When it comes to building an effective rushing attack, many personnel people follow the philosophy of Al Davis, who believed that the key to ground productivity was stockpiling as many top-flight run-blockers as possible.
The numbers show Davis was right in many ways, as multiple studies I have done over the years indicate that no running back can consistently average 3 yards per carry on plays with bad run blocking (which is very loosely defined as when the offense allows the defense to do something to disrupt the rush attempt).
As effective as this approach is in NFL team building, when it comes to building a fantasy football team, fantasy owners need to take a different tack. Their concern isn't overall effectiveness but rather how often a back can break off a home run.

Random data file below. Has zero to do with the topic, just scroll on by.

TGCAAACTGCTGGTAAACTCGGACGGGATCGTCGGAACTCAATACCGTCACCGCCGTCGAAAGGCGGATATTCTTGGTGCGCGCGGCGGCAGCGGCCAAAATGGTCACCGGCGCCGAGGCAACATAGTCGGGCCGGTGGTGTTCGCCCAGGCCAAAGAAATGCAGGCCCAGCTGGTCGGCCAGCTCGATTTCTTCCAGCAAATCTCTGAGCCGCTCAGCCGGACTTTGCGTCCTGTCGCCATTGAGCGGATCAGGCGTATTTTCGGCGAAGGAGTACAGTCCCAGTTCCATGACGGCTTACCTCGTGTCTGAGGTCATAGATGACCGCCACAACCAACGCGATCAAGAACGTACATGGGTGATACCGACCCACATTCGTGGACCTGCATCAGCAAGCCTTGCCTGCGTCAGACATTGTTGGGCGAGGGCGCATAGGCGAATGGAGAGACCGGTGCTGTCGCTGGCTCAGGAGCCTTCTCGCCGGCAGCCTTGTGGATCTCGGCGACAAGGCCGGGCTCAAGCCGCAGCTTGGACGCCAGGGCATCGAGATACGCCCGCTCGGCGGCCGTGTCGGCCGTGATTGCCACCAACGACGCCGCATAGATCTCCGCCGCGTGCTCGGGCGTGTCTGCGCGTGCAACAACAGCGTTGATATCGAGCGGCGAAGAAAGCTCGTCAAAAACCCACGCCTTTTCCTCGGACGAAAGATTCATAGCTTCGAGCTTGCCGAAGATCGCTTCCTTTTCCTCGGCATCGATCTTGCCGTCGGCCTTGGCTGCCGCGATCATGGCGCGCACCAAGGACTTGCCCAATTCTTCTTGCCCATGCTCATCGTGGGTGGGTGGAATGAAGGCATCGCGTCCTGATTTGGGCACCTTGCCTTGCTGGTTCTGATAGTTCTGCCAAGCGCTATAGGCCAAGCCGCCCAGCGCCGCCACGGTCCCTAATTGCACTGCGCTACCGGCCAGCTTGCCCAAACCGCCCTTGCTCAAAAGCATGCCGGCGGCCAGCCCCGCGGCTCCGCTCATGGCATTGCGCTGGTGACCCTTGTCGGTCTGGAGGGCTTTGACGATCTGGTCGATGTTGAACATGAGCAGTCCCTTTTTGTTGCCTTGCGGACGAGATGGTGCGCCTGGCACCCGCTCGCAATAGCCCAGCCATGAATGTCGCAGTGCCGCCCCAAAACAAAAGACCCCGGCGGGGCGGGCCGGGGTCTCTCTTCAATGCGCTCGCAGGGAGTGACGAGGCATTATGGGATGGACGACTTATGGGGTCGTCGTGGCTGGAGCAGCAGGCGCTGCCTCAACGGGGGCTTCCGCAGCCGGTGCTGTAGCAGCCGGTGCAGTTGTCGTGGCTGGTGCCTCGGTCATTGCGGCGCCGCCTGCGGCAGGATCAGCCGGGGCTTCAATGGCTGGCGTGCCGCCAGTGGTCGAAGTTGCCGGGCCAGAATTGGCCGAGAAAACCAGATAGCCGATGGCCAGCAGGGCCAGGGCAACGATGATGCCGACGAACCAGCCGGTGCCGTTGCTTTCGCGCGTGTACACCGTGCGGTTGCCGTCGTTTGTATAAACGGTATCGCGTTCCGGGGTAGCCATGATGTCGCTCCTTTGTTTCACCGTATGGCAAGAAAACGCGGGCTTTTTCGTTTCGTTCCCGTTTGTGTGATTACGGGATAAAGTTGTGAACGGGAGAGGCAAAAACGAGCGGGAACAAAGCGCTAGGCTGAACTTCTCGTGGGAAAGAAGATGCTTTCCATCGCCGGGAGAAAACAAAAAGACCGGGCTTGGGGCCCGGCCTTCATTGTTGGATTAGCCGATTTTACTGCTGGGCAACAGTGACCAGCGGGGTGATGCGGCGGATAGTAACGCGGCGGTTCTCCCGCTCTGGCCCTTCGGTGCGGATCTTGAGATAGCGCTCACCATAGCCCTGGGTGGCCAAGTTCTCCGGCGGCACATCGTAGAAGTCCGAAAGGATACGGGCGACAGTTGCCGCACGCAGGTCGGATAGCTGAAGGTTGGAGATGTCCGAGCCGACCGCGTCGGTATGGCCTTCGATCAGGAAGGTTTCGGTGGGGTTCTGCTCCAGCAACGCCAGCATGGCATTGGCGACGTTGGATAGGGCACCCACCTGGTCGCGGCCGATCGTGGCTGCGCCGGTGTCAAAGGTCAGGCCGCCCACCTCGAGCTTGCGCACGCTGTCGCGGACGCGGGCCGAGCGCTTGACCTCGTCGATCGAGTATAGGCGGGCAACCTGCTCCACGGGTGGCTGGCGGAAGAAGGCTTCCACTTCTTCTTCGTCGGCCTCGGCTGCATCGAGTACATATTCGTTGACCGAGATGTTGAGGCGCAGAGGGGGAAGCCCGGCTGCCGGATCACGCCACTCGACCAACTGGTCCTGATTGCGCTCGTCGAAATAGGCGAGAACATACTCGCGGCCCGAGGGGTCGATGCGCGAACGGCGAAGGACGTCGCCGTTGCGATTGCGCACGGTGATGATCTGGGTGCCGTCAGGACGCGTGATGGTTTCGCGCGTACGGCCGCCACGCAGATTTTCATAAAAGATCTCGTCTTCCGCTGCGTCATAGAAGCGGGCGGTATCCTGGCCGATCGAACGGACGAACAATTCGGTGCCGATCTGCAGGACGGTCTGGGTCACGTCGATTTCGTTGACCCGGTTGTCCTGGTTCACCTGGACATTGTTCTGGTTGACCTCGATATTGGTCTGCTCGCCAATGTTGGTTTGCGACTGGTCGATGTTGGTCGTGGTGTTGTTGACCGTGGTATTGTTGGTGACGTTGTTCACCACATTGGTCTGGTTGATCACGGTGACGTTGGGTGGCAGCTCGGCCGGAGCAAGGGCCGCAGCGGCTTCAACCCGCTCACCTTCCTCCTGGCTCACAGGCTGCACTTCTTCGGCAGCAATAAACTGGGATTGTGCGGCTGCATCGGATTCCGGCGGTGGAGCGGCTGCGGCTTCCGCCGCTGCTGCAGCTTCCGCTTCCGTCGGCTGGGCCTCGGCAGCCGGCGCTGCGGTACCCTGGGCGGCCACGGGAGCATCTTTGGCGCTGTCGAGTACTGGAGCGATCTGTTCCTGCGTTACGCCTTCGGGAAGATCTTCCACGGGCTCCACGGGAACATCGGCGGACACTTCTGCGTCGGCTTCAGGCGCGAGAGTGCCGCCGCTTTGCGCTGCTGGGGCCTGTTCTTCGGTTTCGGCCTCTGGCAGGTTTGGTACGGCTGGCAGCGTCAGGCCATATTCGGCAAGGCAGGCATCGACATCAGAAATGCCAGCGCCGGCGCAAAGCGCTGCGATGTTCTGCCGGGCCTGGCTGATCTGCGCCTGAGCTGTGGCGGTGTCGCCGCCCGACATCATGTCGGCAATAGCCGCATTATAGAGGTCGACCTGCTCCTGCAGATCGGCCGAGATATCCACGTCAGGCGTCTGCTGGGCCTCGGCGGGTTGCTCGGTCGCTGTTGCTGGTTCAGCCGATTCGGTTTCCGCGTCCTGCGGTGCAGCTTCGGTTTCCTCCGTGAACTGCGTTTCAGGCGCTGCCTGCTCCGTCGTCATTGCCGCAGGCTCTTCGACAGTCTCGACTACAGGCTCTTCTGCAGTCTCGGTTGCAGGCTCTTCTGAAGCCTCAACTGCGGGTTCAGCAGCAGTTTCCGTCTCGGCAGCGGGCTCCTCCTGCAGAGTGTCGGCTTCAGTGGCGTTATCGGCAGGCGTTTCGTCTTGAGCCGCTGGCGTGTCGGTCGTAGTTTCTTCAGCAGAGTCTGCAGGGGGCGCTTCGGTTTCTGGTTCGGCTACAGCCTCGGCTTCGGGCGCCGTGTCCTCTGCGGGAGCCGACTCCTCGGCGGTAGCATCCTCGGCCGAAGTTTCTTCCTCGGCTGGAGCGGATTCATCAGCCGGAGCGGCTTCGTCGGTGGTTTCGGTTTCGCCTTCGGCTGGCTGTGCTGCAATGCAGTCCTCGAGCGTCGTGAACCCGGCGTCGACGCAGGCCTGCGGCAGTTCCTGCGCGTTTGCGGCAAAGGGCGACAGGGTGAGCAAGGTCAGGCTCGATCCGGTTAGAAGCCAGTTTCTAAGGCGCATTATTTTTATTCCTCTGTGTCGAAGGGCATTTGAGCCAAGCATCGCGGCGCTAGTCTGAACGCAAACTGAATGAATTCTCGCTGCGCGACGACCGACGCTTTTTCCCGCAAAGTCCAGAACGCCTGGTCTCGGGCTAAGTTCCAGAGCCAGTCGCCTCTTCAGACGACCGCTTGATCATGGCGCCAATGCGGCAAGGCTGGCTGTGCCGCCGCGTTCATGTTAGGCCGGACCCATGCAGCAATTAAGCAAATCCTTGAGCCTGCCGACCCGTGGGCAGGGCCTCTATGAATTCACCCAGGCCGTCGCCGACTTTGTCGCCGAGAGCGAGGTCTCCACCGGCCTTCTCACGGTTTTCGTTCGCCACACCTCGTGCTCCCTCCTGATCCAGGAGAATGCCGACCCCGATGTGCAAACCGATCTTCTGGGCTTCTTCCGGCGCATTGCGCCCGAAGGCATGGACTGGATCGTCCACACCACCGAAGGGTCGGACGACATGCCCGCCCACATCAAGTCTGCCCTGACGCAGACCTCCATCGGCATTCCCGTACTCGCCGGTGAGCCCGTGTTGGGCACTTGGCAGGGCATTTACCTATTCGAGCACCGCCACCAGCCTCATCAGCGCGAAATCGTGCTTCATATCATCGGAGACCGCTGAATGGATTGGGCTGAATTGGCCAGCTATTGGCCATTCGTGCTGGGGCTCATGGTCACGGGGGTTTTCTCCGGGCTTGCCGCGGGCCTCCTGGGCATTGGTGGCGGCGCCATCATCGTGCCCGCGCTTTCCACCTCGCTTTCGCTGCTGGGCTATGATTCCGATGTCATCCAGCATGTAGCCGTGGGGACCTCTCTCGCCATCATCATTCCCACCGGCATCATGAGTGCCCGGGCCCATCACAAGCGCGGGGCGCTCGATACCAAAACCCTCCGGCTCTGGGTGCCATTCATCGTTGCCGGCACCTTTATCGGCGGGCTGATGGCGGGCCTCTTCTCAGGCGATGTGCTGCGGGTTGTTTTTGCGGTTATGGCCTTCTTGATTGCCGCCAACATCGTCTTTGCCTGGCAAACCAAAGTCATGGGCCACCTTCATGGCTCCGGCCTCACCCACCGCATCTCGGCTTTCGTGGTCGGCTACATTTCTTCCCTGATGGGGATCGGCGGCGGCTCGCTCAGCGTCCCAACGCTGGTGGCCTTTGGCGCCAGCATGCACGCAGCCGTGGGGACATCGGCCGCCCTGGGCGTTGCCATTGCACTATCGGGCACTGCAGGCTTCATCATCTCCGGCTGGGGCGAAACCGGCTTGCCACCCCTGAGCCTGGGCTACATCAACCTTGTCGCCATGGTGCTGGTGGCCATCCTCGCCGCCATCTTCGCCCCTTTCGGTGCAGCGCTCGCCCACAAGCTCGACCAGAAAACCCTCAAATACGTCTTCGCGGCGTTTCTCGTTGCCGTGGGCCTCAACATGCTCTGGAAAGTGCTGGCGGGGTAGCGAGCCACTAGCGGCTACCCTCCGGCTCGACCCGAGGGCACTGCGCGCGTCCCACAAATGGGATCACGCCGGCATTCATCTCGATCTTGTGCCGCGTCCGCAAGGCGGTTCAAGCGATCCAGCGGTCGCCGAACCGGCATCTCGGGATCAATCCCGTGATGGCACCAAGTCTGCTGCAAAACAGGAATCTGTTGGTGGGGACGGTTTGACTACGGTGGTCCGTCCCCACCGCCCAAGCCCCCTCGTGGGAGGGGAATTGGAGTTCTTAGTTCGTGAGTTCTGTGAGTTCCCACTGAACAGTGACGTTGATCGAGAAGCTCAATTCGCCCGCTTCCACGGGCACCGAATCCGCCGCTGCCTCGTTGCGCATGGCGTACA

That ability is measured via the good blocking yards per attempt (GBYPA) metric and top-flight productivity in this department should be pursued with vigor on draft day.
Five backs whose GBYPA marks indicate their draft-day value should be much higher include:
It's probably a bit early to place too much stock in a player's average draft position (ADP), but Forte's current No. 17 rank in that category shows that he still seems to have some doubters.
The question is: What is there to doubt? Forte's 10.7 GBYPA ranked second among qualifying running backs and was the highest among backs with 70 or more good blocking rush attempts. That led to his scoring 156 fantasy points in the 11 games in which he was healthy, which is a mark that pro-rates out to 226 points over the course of a 16-game season. That mark would have placed him in the top five scorers in the running back category last year. Since his contract situation has been resolved and he was healthy enough to play in the Pro Bowl in January, there really is no reason Forte should fall out of the first round in any draft room.